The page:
These small beaches lie on land of the Tsawout First Nation and I really appreciated that they have allowed it to remain accessible. Hiswke - thank you! My apologies that my font options don't allow me all the proper accents/characters on the name of this site. This felt like a very special spot. And clearly, it had been special to many, many people before me, as witnessed by the anthropogenic stratigraphy of the exposed banks.

AERIAL VIEW (Google Maps)

The trees hanging over the rocky cliffs included both Madrone (Arbutus here in Canada) and Garry Oaks, which are fairly common in the Gulf Islands.

Price Road

Many small beaches on Salt Spring are swash-aligned pockets, completely contained by bedrock points.  Beddis Beach (Gravel Beach 2008), a short distance south of this one, is a great nearby example. 

This one off Price Road is not a pocket beach. The shoreline orientation changes and the beach becomes a little more swash-aligned, which allows a wider beach to build, but there's nothing at the distal end to keep it from spilling around the corner.  A small stream delta acts like a groin, and there's a small rock groin, too, but these simply the slow the beach down, they don't stop it.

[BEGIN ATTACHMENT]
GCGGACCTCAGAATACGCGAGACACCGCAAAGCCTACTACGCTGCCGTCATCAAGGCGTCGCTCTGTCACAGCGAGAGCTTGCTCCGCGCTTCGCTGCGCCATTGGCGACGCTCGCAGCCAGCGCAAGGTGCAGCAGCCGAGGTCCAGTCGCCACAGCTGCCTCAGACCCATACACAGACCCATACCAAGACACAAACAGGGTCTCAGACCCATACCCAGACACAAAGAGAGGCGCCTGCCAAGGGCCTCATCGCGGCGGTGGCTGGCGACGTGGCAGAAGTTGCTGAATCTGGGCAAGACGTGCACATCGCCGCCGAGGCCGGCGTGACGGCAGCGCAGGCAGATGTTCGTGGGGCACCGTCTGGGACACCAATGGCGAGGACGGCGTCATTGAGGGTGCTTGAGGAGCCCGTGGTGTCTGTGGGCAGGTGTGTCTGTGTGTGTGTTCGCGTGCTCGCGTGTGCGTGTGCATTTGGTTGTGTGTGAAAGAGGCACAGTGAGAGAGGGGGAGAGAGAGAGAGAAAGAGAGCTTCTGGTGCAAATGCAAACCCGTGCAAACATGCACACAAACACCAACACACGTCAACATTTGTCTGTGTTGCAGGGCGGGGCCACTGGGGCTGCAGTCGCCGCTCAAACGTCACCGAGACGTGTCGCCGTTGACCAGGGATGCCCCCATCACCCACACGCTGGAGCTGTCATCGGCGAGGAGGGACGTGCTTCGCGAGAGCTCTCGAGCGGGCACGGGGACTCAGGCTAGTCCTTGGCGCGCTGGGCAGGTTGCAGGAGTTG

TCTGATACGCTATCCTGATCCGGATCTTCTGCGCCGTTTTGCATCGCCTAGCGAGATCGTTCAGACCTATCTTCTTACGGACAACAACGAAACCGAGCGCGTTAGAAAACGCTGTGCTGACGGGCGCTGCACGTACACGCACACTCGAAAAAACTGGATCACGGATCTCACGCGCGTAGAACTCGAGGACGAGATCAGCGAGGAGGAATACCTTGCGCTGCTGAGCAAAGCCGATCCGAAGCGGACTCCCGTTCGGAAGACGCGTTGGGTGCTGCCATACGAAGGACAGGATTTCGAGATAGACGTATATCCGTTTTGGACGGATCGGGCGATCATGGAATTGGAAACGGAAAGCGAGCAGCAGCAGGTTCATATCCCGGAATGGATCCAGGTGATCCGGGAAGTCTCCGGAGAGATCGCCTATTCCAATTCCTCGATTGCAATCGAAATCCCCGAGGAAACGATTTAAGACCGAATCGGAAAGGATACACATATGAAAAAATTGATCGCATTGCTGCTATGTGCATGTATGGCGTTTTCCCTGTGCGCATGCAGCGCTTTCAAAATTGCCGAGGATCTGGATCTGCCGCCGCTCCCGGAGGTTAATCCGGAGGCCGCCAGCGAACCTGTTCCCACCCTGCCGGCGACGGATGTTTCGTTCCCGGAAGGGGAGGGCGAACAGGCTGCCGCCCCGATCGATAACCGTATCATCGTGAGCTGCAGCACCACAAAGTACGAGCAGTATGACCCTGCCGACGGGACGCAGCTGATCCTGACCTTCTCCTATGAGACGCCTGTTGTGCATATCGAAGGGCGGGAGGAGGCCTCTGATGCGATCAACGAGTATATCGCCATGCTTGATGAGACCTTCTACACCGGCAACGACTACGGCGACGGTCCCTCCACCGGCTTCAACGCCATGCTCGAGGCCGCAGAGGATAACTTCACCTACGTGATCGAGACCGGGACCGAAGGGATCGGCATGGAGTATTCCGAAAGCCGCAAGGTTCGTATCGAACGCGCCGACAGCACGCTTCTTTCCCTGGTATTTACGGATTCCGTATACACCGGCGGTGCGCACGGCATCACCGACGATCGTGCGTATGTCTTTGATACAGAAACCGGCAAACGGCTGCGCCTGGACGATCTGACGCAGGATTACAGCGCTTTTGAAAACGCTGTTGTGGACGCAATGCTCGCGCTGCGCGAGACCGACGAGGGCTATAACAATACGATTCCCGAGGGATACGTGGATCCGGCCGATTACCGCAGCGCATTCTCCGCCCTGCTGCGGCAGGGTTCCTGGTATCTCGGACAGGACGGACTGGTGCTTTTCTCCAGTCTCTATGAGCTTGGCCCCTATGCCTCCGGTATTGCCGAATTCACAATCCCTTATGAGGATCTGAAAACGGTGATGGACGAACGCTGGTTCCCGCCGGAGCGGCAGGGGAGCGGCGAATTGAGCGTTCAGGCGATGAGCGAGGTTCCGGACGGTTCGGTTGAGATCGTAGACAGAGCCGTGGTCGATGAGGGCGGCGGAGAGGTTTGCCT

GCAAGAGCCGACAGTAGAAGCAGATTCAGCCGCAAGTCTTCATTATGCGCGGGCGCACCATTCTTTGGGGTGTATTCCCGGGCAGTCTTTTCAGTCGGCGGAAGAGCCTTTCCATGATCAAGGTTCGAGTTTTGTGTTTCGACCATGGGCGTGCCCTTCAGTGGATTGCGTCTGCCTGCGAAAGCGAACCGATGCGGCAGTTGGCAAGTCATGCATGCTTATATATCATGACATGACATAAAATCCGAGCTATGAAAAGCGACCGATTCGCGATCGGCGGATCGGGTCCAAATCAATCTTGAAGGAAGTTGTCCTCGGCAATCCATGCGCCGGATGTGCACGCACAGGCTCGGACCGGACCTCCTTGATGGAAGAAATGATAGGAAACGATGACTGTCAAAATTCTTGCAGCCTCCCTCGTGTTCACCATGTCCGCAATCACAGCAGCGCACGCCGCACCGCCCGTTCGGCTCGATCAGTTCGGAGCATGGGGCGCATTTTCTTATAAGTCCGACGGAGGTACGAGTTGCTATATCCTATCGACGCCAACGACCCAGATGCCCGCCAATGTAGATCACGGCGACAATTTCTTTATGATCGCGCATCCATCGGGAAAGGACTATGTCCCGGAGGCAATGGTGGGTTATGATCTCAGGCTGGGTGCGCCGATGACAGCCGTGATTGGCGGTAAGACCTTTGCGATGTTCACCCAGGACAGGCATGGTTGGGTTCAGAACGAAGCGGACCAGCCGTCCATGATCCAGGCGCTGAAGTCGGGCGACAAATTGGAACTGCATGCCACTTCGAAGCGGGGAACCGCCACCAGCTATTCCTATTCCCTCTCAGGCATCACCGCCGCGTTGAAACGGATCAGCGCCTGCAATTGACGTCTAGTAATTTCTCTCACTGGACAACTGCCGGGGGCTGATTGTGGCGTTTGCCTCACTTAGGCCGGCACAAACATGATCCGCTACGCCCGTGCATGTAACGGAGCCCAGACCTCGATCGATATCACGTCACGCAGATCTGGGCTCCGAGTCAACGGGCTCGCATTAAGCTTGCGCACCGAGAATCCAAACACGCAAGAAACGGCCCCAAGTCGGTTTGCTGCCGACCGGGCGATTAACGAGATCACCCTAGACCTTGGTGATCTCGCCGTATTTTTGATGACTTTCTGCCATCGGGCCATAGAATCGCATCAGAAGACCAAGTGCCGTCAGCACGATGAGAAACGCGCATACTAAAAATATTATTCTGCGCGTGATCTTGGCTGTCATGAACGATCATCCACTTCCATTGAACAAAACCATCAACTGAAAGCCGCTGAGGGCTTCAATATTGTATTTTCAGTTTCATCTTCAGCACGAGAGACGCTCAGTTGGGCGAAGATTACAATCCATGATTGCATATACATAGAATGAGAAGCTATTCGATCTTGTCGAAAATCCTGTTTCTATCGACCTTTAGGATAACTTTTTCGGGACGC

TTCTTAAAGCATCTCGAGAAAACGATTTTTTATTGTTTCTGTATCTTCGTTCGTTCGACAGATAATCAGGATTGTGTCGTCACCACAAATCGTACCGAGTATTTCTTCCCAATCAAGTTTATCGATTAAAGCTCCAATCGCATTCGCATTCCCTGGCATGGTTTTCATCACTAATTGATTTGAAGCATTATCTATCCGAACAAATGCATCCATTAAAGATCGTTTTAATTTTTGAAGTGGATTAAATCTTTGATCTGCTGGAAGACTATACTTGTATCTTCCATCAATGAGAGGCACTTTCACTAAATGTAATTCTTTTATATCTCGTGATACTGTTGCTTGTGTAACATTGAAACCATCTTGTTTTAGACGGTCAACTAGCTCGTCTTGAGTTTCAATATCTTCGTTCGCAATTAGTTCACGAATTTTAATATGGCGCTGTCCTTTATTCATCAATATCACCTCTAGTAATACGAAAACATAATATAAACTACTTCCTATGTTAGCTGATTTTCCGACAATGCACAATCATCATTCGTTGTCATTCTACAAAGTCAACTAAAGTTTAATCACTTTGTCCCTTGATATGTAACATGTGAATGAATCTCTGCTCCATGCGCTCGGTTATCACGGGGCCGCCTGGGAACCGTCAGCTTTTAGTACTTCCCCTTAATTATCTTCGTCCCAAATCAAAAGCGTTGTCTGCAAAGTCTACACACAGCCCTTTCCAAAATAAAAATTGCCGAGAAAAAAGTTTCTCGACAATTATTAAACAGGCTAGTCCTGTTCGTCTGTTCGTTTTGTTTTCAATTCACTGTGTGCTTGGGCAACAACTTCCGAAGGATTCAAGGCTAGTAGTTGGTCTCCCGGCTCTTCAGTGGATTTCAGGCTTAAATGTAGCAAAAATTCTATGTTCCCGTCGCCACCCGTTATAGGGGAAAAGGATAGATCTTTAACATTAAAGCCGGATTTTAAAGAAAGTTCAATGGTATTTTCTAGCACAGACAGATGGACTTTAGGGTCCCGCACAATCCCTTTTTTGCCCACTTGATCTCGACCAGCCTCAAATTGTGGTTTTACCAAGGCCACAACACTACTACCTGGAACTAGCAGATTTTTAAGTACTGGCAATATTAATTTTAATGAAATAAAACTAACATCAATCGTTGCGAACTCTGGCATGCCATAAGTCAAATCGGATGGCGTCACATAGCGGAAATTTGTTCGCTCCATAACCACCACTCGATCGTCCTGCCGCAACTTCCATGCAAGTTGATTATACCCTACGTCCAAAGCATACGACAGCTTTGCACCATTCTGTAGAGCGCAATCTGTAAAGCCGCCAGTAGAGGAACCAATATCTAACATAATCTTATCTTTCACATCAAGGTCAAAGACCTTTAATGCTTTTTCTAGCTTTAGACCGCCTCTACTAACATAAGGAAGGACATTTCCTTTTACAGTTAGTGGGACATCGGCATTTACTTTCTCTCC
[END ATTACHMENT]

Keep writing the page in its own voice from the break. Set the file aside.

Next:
The sediment on this beach appears to come from the shoreline to the south - eroding banks and a small stream mouth.

Farther downdrift the beach is coarse and narrow, except where a couple of groins attempt to trap the rapidly moving finer material. Half a mile farther north, where the coastline turns west again, the beach itself just keeps going strait, forming a small spit (a site for a paddle trip in a future year).

AERIAL VIEW (Google Maps)

I think one lesson here is that in this highly oblique wave environment (the west shore of Ganges Harbor), the width of the beach (the volume of the beach) is a function of the speed with which sediment passes through - which in turn is a function of the orientation of the beach.

Walker Hook